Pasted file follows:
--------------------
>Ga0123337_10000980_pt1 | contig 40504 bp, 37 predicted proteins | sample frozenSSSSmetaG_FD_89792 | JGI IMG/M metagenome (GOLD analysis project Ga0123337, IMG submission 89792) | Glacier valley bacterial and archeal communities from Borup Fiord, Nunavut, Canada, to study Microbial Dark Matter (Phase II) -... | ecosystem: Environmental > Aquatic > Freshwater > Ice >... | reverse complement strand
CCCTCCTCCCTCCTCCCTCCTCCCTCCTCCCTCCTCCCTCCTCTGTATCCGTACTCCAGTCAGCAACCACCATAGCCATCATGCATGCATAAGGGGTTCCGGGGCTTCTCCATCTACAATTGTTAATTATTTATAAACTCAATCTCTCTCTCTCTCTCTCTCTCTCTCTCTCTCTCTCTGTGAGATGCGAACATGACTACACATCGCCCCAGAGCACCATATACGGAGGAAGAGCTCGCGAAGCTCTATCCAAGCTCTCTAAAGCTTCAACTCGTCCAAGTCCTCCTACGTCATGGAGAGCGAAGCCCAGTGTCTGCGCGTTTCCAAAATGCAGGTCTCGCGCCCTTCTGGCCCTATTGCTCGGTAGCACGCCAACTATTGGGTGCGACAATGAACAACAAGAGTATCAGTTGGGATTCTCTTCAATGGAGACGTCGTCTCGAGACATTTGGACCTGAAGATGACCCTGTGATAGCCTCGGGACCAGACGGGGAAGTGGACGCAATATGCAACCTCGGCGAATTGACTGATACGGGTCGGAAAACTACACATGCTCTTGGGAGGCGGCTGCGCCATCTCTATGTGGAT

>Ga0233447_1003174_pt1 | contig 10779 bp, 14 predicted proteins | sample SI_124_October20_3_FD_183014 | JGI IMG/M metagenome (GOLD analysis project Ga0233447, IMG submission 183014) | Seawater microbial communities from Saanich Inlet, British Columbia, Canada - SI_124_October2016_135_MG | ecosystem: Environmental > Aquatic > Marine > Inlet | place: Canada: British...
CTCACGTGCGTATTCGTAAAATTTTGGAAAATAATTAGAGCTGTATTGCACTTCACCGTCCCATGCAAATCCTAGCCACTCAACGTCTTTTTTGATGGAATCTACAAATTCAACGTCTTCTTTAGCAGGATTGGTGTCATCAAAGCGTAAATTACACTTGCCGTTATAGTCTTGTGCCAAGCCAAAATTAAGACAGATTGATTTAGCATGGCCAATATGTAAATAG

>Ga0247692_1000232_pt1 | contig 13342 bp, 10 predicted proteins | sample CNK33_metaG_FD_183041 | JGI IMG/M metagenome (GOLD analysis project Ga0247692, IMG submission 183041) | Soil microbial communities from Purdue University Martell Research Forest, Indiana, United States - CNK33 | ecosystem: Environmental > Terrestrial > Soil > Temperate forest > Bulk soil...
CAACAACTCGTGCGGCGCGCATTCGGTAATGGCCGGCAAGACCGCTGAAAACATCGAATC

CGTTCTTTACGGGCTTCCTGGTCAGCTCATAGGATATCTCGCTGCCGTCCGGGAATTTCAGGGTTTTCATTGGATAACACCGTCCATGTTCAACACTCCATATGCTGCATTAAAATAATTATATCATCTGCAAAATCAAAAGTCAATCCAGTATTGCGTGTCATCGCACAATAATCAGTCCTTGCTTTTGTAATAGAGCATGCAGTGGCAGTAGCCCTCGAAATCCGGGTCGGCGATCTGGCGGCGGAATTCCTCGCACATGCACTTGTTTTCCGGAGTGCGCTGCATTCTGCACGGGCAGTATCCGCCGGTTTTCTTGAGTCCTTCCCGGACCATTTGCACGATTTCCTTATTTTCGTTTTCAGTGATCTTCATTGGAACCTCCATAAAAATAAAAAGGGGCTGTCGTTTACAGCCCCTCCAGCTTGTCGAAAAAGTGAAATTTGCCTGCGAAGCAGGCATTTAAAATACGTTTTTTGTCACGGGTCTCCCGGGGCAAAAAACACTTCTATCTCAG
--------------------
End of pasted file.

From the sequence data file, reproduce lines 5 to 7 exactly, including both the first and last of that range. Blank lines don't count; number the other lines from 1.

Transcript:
>Ga0247692_1000232_pt1 | contig 13342 bp, 10 predicted proteins | sample CNK33_metaG_FD_183041 | JGI IMG/M metagenome (GOLD analysis project Ga0247692, IMG submission 183041) | Soil microbial communities from Purdue University Martell Research Forest, Indiana, United States - CNK33 | ecosystem: Environmental > Terrestrial > Soil > Temperate forest > Bulk soil...
CAACAACTCGTGCGGCGCGCATTCGGTAATGGCCGGCAAGACCGCTGAAAACATCGAATC

CGTTCTTTACGGGCTTCCTGGTCAGCTCATAGGATATCTCGCTGCCGTCCGGGAATTTCAGGGTTTTCATTGGATAACACCGTCCATGTTCAACACTCCATATGCTGCATTAAAATAATTATATCATCTGCAAAATCAAAAGTCAATCCAGTATTGCGTGTCATCGCACAATAATCAGTCCTTGCTTTTGTAATAGAGCATGCAGTGGCAGTAGCCCTCGAAATCCGGGTCGGCGATCTGGCGGCGGAATTCCTCGCACATGCACTTGTTTTCCGGAGTGCGCTGCATTCTGCACGGGCAGTATCCGCCGGTTTTCTTGAGTCCTTCCCGGACCATTTGCACGATTTCCTTATTTTCGTTTTCAGTGATCTTCATTGGAACCTCCATAAAAATAAAAAGGGGCTGTCGTTTACAGCCCCTCCAGCTTGTCGAAAAAGTGAAATTTGCCTGCGAAGCAGGCATTTAAAATACGTTTTTTGTCACGGGTCTCCCGGGGCAAAAAACACTTCTATCTCAG